SINGAPORE/BEIJING, Dec 4 (Reuters) - China is likely to double its strategic crude oil purchases next year as one of the biggest ever price routs spurs a buying spree that would offer some support to battered markets for the commodity.
Beijing will add 70-90 million barrels of crude to storage tanks in 2016 to build up its strategic petroleum reserves (SPR), according to most respondents in a poll of five analysts and data collected by Reuters analysts.
That is the equivalent to almost a fortnight's worth of average Chinese imports and would help push the country's overall oil purchases to record levels, challenging the United States as the world's top importer.
Any sign of fresh buying for China's strategic reserves would offer rare support to crude prices, which have more than halved since 2014 on soaring global output that has seen 0.5 to 2 million barrels of oil being churned out every day in excess of demand. The Organization of the Petroleum Exporting Countries (OPEC) meets in Vienna on Friday to discuss its output target.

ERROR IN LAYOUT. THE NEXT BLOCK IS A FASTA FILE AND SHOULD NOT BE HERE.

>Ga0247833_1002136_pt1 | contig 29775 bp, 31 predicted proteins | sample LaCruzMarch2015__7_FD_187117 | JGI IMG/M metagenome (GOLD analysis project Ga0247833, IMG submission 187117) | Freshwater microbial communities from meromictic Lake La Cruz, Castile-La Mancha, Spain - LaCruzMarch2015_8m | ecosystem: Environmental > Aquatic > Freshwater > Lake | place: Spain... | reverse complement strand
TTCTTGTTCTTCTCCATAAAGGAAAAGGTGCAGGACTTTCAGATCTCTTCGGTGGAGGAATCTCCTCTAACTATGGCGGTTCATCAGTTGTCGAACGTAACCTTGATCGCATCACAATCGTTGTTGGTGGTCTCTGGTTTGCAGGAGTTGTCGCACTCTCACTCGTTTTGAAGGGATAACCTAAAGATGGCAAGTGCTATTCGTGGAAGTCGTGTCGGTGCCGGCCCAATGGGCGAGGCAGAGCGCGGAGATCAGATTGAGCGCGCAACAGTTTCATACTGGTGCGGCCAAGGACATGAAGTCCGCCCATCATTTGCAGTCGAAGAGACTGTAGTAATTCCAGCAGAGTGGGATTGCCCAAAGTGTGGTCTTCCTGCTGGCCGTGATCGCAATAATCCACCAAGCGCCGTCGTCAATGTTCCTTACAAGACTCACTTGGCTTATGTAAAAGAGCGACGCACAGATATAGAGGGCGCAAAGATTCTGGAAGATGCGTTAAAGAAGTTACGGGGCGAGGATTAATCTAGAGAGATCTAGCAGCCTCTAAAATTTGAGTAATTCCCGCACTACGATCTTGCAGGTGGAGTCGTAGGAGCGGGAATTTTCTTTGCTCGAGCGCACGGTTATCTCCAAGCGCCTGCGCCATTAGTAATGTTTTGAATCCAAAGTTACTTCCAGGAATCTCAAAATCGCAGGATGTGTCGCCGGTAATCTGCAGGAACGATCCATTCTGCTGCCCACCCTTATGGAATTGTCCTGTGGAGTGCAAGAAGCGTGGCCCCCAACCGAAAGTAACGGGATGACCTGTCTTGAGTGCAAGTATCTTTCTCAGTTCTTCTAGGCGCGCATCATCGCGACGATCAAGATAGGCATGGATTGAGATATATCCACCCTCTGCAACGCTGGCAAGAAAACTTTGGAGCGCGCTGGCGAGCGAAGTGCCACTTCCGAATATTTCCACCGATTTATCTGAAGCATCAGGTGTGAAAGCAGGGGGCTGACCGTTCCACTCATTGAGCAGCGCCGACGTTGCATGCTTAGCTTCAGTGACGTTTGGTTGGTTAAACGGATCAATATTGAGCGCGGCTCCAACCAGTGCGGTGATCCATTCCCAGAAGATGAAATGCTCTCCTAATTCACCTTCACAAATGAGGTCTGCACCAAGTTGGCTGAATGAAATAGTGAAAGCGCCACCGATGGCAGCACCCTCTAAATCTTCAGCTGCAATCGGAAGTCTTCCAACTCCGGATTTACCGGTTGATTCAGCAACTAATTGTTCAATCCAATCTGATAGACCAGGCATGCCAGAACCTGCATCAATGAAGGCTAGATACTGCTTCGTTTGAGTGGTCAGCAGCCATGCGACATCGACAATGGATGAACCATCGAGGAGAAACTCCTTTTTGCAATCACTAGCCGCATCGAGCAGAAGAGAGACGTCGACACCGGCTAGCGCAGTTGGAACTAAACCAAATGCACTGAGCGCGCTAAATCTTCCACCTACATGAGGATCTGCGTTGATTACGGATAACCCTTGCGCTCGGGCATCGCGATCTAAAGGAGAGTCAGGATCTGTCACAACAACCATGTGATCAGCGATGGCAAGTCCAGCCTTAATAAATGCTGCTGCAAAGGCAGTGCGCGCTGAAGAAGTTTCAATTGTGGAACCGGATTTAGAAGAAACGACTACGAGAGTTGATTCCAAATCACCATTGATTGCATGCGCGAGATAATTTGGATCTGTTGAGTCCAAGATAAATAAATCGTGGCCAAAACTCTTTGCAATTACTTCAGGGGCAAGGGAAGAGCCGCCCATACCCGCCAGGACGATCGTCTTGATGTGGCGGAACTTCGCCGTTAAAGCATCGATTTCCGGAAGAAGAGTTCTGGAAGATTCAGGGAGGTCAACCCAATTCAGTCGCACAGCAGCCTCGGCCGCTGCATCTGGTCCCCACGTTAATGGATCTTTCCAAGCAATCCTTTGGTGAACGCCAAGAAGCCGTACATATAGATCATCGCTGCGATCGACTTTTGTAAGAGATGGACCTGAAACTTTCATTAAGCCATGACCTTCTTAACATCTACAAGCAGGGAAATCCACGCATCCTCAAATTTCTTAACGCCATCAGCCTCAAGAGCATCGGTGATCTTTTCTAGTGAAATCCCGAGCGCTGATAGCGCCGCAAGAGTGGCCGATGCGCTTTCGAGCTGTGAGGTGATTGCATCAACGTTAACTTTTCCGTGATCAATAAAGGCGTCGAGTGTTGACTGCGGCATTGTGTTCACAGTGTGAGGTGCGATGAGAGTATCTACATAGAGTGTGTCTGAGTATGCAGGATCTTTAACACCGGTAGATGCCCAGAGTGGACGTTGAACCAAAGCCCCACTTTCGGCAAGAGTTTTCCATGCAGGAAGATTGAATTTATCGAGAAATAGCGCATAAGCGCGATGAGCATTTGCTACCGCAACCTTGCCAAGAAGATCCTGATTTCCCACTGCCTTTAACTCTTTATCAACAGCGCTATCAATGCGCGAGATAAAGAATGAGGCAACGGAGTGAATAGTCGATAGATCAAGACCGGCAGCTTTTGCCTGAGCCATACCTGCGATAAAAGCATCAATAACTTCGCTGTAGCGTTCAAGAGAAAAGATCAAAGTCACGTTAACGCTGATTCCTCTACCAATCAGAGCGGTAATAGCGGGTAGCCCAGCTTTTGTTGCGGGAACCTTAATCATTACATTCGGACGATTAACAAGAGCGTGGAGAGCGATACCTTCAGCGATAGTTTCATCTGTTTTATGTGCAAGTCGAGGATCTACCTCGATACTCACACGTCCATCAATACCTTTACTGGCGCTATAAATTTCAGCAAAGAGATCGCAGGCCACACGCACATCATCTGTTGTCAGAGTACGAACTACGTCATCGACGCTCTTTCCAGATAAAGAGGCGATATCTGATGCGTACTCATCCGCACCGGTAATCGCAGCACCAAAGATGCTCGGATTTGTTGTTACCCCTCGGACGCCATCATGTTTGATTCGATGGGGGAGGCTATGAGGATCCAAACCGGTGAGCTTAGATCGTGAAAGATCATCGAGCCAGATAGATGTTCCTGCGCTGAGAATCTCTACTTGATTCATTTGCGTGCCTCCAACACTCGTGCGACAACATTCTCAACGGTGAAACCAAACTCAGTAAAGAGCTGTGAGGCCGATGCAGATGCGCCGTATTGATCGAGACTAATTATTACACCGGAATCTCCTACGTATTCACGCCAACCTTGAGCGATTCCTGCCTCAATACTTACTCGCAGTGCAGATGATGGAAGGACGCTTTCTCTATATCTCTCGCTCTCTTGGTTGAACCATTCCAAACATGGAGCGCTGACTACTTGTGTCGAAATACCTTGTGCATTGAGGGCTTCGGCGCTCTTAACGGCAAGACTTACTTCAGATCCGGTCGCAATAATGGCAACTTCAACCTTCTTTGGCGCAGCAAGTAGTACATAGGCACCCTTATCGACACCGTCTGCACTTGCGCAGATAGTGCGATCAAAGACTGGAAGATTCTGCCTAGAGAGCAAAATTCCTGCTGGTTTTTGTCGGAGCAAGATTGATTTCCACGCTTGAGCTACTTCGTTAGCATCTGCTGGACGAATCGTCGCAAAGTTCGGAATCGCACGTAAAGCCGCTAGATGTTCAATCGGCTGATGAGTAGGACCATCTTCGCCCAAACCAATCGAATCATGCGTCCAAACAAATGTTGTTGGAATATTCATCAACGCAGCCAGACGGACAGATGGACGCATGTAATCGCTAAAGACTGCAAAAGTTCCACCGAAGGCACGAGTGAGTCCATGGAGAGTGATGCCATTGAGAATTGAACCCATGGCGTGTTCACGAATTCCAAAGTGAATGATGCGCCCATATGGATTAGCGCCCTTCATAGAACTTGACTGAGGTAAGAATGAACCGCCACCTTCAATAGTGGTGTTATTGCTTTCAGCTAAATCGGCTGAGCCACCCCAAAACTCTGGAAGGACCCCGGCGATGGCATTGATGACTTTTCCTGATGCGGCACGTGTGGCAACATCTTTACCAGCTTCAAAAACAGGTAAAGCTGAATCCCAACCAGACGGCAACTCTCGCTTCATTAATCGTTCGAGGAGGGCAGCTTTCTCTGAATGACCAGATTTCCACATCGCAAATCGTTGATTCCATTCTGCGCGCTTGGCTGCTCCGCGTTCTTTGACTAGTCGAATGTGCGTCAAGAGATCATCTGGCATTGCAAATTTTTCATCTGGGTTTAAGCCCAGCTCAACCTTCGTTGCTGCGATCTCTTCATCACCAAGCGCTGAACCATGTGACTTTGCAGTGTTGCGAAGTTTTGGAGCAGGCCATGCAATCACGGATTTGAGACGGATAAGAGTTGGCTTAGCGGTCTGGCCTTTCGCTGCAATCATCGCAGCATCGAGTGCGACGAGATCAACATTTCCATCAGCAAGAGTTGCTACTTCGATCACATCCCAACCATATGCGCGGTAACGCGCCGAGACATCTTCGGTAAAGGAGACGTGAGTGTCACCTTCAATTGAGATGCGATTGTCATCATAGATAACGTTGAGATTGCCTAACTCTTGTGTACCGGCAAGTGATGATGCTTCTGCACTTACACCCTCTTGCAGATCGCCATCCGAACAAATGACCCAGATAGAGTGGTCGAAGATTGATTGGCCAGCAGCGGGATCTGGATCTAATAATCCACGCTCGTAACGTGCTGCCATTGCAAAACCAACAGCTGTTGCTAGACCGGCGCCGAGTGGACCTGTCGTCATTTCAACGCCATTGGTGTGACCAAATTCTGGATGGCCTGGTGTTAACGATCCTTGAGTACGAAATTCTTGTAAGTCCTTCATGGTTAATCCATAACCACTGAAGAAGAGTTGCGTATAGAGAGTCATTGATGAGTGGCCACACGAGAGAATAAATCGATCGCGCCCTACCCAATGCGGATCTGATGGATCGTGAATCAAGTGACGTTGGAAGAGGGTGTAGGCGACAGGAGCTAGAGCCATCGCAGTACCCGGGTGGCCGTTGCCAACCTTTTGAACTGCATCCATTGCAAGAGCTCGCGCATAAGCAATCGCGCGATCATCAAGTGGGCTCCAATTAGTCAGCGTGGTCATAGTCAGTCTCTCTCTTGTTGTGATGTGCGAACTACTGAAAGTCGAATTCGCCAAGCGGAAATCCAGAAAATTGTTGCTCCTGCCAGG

"Next year, stockpiling is going to play a bigger role (in China) than this year," said Wendy Yong at energy consultancy FGE.
China's secretive SPR build-up, which the government wants to raise to OECD-standards of 90 days' worth of import demand, started in 2006 as part of a drive to become more energy independent. The government's National Development & Reform Commission did not respond to requests for comment on Friday.
Researchers at FGE, consultancy ICIS and bank Barclays estimated that China would double crude imports for SPR facilities to 70-80 million barrels next year, versus 30-40 million barrels in 2015, while other analysts said the volume could be higher still.
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